Pathogens causing beech bark disease were introduced to North America in the 1890s, arriving in Nova Scotia in a shipment of contaminated beech seedlings from England. From there, the pathogens spread west and south, reaching Maine's coastal region by the 1930s. The primary pathogen is an exotic scale insect, Cryptococcus fagisuga, which provides access channels into the host tree's tissues for the second pathogen, an invading fungus.

"The scale weakens the tree, but the fungus kills it," said Kasson. "The roots usually survive, sending up dense thickets of young shoots that have no resistance to the pathogens."

Strangely, while Neonectria faginata, one of the fungi that helped cause the disease, was introduced from Europe, the other, Neonectria ditissima, is a native of North America, just like the beech.

Kasson is examining the unique relationship between the two fungi to see how their interaction may affect the occurrence and expression of the disease across the landscape. He collects small bark discs from both healthy and infected trees, removes any fungal spores that are present and then grows the fungi in the lab. Once the cultures are identified using morphological characteristics and DNA analysis, Kasson plans to set up trials to see how the fungi interact with one another. Initial observations suggest that the foreign species may be replacing the native fungus in the disease complex.
 

Healthy Beech tree
Healthy beech tree
 

When the first wave of the disease spread across Maine in the middle portion of the last century, many large trees and beech populations in more northerly stands were spared. A second "killing front" that has been slowly moving through the North Woods during the past decade has been much less merciful. Kasson believes that the relationship between the native and European fungi may hold the key to the virulence of the current outbreak.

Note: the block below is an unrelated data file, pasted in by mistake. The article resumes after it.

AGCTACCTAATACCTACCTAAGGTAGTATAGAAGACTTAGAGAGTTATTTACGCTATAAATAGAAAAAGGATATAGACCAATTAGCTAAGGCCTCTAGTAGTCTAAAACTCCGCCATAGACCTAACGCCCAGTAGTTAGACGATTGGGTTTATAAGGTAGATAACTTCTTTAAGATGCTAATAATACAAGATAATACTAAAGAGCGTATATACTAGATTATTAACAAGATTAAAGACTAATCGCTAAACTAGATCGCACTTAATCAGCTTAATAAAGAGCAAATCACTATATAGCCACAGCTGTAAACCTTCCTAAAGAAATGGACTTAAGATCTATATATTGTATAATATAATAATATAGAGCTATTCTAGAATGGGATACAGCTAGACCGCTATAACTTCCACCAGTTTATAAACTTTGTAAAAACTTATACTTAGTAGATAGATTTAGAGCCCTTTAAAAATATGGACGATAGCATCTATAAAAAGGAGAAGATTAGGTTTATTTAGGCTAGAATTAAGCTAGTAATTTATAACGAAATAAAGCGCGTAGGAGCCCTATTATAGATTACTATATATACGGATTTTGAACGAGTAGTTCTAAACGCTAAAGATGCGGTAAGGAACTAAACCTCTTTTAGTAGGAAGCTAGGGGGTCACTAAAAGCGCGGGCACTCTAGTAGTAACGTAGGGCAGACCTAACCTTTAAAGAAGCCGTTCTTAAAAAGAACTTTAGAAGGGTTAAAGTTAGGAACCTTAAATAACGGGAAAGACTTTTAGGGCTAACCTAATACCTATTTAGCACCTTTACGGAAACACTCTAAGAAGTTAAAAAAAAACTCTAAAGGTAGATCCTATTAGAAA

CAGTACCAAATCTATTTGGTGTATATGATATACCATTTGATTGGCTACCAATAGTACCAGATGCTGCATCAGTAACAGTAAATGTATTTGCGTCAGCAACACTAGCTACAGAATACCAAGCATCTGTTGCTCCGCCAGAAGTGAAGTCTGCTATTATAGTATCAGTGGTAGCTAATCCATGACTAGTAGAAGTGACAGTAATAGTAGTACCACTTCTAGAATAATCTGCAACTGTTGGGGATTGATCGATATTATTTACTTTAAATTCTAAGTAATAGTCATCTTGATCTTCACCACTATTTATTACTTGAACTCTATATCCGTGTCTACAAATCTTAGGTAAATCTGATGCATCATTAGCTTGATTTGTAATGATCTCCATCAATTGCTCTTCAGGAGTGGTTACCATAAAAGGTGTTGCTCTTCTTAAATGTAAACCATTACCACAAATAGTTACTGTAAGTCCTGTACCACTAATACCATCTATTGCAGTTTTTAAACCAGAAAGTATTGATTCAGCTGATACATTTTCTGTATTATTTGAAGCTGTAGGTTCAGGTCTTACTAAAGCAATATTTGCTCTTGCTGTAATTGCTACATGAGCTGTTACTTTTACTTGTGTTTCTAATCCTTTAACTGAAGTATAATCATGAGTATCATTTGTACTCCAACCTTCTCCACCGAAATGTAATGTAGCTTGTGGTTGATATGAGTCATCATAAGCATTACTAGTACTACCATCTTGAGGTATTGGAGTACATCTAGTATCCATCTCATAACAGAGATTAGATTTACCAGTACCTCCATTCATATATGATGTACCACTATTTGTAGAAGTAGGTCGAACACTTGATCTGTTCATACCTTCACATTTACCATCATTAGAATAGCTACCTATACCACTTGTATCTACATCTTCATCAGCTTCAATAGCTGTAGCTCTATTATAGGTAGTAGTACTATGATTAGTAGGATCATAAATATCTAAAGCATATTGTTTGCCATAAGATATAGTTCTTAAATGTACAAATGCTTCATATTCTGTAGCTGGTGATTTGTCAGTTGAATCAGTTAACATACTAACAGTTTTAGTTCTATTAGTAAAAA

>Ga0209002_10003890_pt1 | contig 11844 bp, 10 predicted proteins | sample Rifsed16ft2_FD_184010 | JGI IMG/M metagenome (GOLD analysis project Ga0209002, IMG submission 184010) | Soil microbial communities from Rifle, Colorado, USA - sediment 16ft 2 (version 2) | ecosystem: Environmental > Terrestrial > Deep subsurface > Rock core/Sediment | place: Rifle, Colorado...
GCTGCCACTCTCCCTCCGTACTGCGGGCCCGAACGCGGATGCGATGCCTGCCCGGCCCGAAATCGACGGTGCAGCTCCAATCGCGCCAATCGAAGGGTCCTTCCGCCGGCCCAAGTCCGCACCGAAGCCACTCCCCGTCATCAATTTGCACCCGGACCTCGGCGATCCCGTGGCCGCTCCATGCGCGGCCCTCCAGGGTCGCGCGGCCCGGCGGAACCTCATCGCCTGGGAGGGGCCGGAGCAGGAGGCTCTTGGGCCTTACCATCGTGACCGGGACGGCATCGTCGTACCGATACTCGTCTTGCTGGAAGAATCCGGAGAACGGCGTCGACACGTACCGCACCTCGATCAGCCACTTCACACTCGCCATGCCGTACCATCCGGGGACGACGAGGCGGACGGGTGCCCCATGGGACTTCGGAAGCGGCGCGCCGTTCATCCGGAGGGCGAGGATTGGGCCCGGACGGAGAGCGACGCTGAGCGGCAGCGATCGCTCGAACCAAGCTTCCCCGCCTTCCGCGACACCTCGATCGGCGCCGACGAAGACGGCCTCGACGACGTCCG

Kasson also is looking at Fusarium, another fungi common throughout Maine's forests. Kasson and his research colleagues have observed unusually high concentrations of two Fusarium species in the bark of trees infected with beech bark disease a fact that he believes may be significant in the complex interrelationship between the two Neonectria fungi and the scale insect causing the disease.

"When we take bark samples, Fusarium is everywhere. It's in more than 80 percent of the samples," says Kasson. "We plan to explore the role of Fusarium as a side project. If it is selective toward the native species of Neonectria, that could explain some of what we are seeing in the second wave of beech bark infection. Fusarium is ubiquitous, but it's occurring so often, it seems to be more than just background noise."

Working under the guidance of UMaine forest resources professor Bill Livingston, Kasson is taking a comprehensive approach to studying the disease, examining not only how the disease has spread across the state and the forest, but how it moves through the stand and the individual tree. The ongoing research, funded by the U.S. Forest Service, has benefited greatly from the cooperation of the Maine Forest Service and northern Maine's landowners, many of whom are understandably concerned about the effects beech bark disease may have on the state's woodlands.

According to Kasson, less than 2 percent of the state's beech population has shown resistance to the disease, and nearly a third of the beech trees in northern Maine have died.

Kasson hopes that what he learns through his research can be used to save the surviving beech trees in Maine and across the country.

"The fact that beech bark disease came into Maine first means we are on the front lines," said Kasson. "We need to find out as much as we can now. It's moving into Pennsylvania, Virginia, Michigan and elsewhere, and what we have here may just be a preview of coming attractions."

by David Munson
January-February, 2007